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The Adaptations of Augie March: A Novel by Saul Bellow, A Play by David Auburn, A Production Directed by Charles Newell, An Exhibition by Special Collections and Court Theatre

Exhibition Dates: April 29 — August 30, 2019
Location: Special Collections Research Center Gallery, 1100 E. 57th Street, Chicago, IL 60637

Rendering of costume for Augie March with blue shirt and blue pants

Sally Dolembo’s costume design for “The Adventures of Augie March,” final rendering of Augie March

Saul Bellow’s 1953 masterpiece, The Adventures of Augie March, launched his reputation as a novelist and established the future Nobel Laureate’s literary renown. In 2015, Court Theatre commissioned the Pulitzer Prize- and Tony Award-winning playwright David Auburn, AB ’91, to adapt Augie March for the stage. This exhibit showcases treasures from SCRC’s Saul Bellow Papers in juxtaposition with materials generated by theatre artists working toward Court’s May 2019 world premiere. On display are early handwritten drafts of Bellow’s novel; the original drafts of David Auburn’s stage adaptation; Charles Newell’s artistic notes and plans for building the world of the play; costume designer Sally Dolembo’s sketches; the mind-bending design work of shadow puppetry collective Manual Cinema; and John Culbert’s minimalist, non-literal design for a set capable of evoking disparate places. The exhibit invites visitors to step into the world of Augie March—as Bellow imagined it, Auburn adapted it, and Newell envisioned it on stage. 

Curator: Nora Titone, Dramaturg at the Court Theatre

David Auburn with pen in hand

David Auburn (Photo by Joe Mazza, 2019)

Associated Production

The Adventures of Augie March
Court Theatre
May 9 — June 9, 2019

Use of Images and Media Contact

Images from the exhibition included on this page are available for download to members of the media and are reserved for editorial use in connection with University of Chicago Library exhibitions, programs, or related news. For more information and images, contact Rachel Rosenberg at ra-rosenberg@uchicago.edu or 773-834-1519.

Photo of Saul Bellow with his signature in passport

U.S. Passport, 1951, Saul Bellow Papers, Special Collections Research Center, The University of Chicago Library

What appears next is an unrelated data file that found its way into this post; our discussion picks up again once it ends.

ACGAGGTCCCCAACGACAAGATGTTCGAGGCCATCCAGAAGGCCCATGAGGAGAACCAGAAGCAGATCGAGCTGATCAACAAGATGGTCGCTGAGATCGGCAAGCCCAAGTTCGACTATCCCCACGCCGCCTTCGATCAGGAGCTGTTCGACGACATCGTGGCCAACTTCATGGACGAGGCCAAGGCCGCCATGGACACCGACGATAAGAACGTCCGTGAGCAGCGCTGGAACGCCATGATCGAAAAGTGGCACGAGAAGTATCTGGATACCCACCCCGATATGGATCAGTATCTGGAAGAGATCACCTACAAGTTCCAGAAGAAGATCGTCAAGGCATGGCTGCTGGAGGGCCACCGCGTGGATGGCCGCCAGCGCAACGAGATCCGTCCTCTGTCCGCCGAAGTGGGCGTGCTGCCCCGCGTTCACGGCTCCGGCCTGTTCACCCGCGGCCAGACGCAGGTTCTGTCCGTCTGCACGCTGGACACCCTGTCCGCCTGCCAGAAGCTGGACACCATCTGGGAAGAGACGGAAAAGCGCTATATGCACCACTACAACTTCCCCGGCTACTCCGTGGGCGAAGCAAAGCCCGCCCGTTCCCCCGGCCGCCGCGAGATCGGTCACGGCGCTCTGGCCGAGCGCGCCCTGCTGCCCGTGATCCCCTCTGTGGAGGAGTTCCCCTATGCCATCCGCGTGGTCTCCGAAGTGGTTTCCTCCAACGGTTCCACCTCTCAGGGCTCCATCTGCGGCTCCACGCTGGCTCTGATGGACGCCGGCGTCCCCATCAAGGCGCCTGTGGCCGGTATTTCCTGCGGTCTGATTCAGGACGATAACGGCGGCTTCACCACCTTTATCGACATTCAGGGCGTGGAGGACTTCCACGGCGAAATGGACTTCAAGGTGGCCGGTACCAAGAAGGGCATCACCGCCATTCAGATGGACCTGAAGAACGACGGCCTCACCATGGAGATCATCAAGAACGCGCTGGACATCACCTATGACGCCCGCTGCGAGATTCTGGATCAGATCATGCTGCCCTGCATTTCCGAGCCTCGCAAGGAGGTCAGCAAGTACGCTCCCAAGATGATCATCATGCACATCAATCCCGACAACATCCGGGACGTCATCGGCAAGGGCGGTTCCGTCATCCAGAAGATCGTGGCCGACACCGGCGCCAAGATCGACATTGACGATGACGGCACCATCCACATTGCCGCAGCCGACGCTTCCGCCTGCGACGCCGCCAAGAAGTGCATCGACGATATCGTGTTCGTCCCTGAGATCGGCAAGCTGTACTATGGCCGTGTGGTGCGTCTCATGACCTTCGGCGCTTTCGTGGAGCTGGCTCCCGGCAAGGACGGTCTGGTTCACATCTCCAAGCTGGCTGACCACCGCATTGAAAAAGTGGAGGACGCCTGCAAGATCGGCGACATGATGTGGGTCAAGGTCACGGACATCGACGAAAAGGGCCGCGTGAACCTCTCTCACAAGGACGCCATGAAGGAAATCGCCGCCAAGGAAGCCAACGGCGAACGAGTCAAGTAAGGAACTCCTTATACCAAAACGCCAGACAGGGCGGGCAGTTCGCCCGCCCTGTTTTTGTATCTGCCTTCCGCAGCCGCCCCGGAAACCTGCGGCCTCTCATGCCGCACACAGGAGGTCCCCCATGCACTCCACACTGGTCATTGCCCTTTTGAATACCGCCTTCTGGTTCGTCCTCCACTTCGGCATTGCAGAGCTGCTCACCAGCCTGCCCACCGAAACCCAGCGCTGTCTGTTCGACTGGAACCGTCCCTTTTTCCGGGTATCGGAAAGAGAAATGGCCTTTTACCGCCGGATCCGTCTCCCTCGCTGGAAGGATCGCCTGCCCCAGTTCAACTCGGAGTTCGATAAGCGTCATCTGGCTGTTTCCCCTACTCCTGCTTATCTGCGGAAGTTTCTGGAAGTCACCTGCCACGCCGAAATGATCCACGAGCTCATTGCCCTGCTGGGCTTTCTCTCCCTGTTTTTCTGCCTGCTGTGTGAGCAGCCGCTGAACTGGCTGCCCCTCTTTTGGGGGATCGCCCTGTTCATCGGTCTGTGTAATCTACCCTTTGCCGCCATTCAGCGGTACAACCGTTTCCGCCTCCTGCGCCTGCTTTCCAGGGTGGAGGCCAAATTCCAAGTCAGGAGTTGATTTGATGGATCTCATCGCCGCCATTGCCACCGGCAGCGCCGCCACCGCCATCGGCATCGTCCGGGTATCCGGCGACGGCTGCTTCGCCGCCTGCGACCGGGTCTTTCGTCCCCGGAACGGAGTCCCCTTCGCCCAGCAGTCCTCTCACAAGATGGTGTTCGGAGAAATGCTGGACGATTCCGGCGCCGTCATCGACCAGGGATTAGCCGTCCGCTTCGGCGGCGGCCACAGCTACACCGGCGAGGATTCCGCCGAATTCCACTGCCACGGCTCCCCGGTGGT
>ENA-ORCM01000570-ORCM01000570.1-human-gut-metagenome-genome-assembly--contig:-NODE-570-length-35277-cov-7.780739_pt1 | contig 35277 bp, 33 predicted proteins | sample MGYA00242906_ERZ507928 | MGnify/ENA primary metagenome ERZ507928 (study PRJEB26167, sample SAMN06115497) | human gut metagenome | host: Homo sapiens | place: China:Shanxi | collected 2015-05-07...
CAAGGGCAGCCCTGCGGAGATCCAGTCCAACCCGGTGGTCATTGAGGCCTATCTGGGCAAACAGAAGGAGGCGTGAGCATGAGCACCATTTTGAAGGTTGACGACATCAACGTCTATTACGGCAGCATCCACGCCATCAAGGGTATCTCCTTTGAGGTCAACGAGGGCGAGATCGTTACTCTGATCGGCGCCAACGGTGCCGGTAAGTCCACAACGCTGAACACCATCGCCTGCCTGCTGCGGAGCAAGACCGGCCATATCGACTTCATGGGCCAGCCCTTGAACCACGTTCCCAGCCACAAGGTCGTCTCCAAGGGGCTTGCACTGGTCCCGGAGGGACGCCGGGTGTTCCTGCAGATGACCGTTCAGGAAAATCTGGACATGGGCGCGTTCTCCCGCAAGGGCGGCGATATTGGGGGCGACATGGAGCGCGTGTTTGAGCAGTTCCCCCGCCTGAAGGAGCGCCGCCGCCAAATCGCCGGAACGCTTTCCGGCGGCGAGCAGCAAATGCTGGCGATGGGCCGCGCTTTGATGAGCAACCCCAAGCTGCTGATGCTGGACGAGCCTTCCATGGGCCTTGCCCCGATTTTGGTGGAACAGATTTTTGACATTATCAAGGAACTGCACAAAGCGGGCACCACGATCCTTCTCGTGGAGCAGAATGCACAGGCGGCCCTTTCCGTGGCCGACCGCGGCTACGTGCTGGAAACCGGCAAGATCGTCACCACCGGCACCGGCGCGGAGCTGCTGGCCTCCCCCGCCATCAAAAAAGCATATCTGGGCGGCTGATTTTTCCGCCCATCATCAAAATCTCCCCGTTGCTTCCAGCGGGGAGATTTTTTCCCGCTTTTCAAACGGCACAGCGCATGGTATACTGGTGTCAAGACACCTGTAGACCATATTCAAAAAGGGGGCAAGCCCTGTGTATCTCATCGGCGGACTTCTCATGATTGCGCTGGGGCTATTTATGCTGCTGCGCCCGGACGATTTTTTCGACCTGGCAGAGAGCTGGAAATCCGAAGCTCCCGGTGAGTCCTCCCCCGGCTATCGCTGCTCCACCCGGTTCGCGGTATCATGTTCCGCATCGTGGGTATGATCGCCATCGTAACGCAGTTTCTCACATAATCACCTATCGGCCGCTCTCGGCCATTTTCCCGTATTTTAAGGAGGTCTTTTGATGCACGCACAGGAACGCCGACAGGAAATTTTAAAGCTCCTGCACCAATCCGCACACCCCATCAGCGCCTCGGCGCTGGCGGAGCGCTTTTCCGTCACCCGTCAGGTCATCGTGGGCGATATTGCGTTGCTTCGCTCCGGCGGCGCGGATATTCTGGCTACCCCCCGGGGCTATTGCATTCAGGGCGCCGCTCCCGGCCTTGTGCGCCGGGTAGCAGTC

Knowledge@UChicago featured work: Migration Stories: A Community Anthology, 2017

April’s featured submission is Migration Stories: A Community Anthology, a collection of stories, essays, poetry, and visual works by individuals at and around the University of Chicago. Edited by Creative Writing Program faculty Rachel Cohen and Rachel DeWoskin, the anthology was produced as a part of the Migration Stories Project, an effort born in 2016 to provide a space to share and experience stories of migration and movement.

Cover of Migration Stories

Cover image by Alejandro Monroy, AM ’17

In the anthology, readers encounter contributions by University of Chicago faculty, undergraduate and graduate students, alumni, high school students in the community, and others. Cohen and DeWoskin write, “From the outset, we wanted the project to focus not on a group of people who are called ‘immigrants,’ but on migration, that human activity, motion, across water, land and air, that is natural to us and that comes to every life in different forms. The stories themselves are a part of these movements; they themselves move from one place to another, one person’s memory to another’s” (p. 9-11). Knowledge@UChicago is pleased to preserve and provide access to this important collection.

We invite University of Chicago faculty and students to share research and writing about our community in Knowledge@UChicago and to use the repository as a place to document and preserve project outputs for the long-term. Contact knowledge@lib.uchicago.edu with any questions!


Each month, we’re highlighting an example of research shared in Knowledge@UChicago, the University’s open access digital repository. By spotlighting an item shared each month, we hope to illustrate the variety of research that you can find and that UChicago researchers can make available in the repository. University researchers are invited to log in to Knowledge@UChicago and share articles, book chapters, conference materials, datasets, and other scholarly work.  See more digital scholarship news from the Library, including previous featured research on our news site.     

UChicago Common Book Initiative: An Evening with Thi Bui

Photo of Thi Bui with event informationJoin the UChicago campus community in a conversation with Thi Bui, award-winning author of The Best We Could Do, the inaugural Common Book selection. The graphic novel details the author and her family’s journey from Vietnam to the United States as part of the wave of refugees in the 1970s.

Monday, April 22, 2019
Assembly Hall
UChicago International House
1414 E. 59th St.

6 p.m. – Lecture
7 p.m. – Book signing (books will be available for purchase)

Registration is appreciated but not required. Visit inclusion.uchicago.edu/commonbook.

Persons with disabilities who may need assistance should contact International House at 773-753-2274 or i-house-programs@uchicago.edu.

UChicago students, faculty, and staff can borrow copies of The Best We Could Do from Regenstein Library or access an e-copy at http://www.lib.uchicago.edu/h/best.

 

Independent Nations Estonia, Latvia, Lithuania

Exhibit Location: The Joseph Regenstein Library, Second Floor
Exhibit Dates: March 28 – June 27, 2019

Map of Baltic States

The Baltic nations of Estonia, Latvia and Lithuania have long and complex histories.  They have rarely been allowed independence or any individuality. Now in the 21st century, each nation finds itself creating its own path, as an independent country.

13 scholars awarded Robert L. Platzman Memorial Fellowships for research in Special Collections

The University of Chicago Library is pleased to announce the recipients of Robert L. Platzman Memorial Fellowships for 2019.  Awards are being made this year to thirteen scholars who will visit the Library and consult collections during the summer from June to September.   A list of the 2019 Fellows appears below along with their academic affiliations and research topics.